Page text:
2. Everyone needs to be a jack of all trades…
There are so many different job roles which involve working with museum objects, so of course everyone has their own specialism, but equally it’s important to be willing to get stuck in! The team of museum staff will always be small in comparison to the number of artefacts and so there’s always something to do and physical labour can be just as important as lofty thought.
3. BUT no one can ever learn it all!
There are over 800,000 objects in the Museum Collections Centre and so it would take several lifetimes to learn about them all! Not that I wouldn’t like to try, everything is so fascinating and every item has a story to tell. This is why good documentation is so important – if information collected about each object is entered into the database it’s always there when someone else needs it! The accumulation of knowledge from each generation of staff would be easily lost without this process.
4. It is almost impossible to predict how long any task will take…
It seems to be a rule with museums work that any task which appears to be simple will have five hidden complications! However some tasks which seem enormous turn out to be surprisingly straightforward, especially with teamwork!
My project to check the documentation of the Bagnall herbarium is a great example. When I began, we had no idea so many of the sheets would require remounting as the straps holding them had become loose with age. This meant many of the specimens taking much longer than planned. Also there were several surprises waiting in the boxes, including uncatalogued sheets (sometimes whole boxes full) and specimens from other collections! At the start of the internship we estimated that I should be able to able to document at least half of the Bagnall herbarium. In reality I’ve fully documented and repaired only 19% of the specimens. Still, over 1,200 herbarium sheets isn’t bad going! Also because I’ve audited every box (123 of them…) we have an idea of where all the problematic things are and the full extent of the collection.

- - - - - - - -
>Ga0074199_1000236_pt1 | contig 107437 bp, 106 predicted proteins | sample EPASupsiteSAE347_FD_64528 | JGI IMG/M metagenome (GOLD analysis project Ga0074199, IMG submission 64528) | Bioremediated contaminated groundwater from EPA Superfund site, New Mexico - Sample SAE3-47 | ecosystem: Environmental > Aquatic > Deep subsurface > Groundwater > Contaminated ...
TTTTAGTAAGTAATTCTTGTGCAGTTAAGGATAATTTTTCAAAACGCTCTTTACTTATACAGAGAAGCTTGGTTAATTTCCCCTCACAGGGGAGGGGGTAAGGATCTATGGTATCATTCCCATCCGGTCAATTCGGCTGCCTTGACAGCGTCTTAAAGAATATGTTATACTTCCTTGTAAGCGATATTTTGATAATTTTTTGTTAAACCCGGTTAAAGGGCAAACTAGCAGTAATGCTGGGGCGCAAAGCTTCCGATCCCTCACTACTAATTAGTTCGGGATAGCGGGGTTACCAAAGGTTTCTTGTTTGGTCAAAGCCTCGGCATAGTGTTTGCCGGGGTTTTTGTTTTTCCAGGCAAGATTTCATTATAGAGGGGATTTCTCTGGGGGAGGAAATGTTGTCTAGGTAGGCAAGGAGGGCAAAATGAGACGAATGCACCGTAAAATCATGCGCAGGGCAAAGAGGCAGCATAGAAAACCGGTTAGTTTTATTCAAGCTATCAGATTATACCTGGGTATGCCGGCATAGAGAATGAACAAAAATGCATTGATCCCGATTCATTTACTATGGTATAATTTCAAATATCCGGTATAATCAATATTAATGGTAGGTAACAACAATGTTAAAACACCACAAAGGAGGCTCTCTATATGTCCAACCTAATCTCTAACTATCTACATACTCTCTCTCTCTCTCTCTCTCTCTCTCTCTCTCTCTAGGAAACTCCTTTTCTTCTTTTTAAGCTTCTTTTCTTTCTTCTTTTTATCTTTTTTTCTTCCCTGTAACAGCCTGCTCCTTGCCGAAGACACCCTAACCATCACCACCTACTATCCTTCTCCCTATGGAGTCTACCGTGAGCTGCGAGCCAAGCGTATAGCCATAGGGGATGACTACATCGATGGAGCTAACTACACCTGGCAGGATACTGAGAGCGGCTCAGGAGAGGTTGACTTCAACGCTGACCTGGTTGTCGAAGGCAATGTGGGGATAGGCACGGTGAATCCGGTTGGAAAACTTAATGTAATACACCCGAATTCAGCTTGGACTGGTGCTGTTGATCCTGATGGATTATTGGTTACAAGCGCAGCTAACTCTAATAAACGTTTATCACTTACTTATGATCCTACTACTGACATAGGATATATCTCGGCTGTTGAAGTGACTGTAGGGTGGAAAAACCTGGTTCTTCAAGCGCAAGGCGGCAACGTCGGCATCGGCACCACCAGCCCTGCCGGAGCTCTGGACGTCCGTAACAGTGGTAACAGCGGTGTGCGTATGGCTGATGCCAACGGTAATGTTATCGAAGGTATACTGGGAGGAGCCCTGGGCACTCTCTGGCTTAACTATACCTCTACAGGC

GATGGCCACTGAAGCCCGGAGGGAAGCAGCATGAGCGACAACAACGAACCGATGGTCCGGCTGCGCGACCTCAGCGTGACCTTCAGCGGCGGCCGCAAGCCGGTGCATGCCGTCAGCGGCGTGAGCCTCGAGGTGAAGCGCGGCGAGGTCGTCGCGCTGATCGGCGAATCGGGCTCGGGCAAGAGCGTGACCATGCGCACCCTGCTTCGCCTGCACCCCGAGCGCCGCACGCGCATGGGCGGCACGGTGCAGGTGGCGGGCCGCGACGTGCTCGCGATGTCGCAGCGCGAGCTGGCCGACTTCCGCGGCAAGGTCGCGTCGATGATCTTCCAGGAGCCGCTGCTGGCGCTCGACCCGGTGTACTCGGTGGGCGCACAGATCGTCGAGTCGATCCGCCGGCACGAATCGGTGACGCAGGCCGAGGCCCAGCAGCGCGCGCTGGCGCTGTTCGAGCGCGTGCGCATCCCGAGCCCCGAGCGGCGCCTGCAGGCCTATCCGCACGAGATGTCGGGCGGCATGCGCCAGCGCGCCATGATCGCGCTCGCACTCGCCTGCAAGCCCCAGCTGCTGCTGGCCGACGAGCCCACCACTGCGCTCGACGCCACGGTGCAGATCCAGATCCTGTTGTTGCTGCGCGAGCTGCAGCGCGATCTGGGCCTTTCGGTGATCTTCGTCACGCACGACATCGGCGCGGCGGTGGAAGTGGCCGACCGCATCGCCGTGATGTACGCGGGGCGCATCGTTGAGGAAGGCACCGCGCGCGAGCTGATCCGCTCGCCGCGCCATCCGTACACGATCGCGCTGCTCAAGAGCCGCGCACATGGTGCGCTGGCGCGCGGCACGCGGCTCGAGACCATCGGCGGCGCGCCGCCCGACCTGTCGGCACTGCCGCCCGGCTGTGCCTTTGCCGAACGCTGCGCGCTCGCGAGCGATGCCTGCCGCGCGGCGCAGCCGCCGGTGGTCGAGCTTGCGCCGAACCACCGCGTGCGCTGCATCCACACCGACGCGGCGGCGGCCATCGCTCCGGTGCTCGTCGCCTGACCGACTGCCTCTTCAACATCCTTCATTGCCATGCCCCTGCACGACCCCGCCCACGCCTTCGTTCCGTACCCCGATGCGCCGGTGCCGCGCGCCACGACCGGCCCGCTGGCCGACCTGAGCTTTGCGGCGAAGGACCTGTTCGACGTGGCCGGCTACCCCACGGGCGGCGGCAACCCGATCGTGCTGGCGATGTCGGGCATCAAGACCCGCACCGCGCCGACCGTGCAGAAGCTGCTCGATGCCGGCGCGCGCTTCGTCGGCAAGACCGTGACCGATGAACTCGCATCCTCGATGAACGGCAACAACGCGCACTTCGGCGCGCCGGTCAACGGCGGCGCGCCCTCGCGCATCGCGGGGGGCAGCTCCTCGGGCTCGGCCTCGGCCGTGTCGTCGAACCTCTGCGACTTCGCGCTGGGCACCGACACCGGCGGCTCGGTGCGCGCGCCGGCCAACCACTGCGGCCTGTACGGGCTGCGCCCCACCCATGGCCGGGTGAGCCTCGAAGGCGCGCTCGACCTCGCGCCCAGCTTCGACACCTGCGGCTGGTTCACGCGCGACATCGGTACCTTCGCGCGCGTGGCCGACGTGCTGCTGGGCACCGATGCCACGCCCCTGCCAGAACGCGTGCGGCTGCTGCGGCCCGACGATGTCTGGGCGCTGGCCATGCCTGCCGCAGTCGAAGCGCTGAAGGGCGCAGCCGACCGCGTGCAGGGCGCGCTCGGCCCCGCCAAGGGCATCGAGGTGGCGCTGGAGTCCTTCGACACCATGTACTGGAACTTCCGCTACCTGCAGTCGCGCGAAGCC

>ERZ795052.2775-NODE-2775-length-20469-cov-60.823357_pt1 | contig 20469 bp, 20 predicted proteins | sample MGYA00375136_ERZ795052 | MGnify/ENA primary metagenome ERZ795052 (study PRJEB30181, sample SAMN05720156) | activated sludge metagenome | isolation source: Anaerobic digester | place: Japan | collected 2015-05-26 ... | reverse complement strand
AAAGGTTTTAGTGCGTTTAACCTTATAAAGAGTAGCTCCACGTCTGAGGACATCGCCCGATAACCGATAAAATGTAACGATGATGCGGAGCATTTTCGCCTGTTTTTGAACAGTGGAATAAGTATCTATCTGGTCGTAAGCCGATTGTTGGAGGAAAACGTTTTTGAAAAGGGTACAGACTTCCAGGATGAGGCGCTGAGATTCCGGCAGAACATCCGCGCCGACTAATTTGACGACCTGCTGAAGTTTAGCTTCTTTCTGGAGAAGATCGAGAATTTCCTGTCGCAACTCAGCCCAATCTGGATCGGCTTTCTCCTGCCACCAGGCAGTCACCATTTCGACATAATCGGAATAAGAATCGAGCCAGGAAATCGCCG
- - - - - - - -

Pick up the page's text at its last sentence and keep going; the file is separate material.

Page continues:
Here’s what the whole Bagnall herbarium looks like... Please note my lovely labelling!
…and here are the boxes I’ve fully completed so far, all 16 of them - a whopping 19% of the collection!
5. It is family!
When I said I would miss my MCC family it’s completely true. Not only are all the staff wonderful; friendly, welcoming and supportive but the museum ‘residents’ start to feel like personal friends too! Everyone has favourite objects and collections – it’s impossible to work so closely with these things every day and not get a bit attached to them. There is a sense of care and belonging which comes from a real passion for working with these objects. I feel incredibly lucky to have been part of the family!
Thank you to everyone I have met and worked with over the last six months, for your advice, encouragement and incredible wealth of knowledge. It’s been an honour and I really do promise to be back again soon!
As well as being a Museum Enabler at Sarehole Mill for the 2015 season, I’m also joining the ranks of Birmingham Museums volunteers to continue working with collections at the MCC! I’m really excited to carry on working on the Bagnall Herbarium project, and I’m even putting on a small exhibition based on my PhD research into Victorian funerary practice, so watch this space! If you are at Sarehole Mill over the summer please do come and say hello too!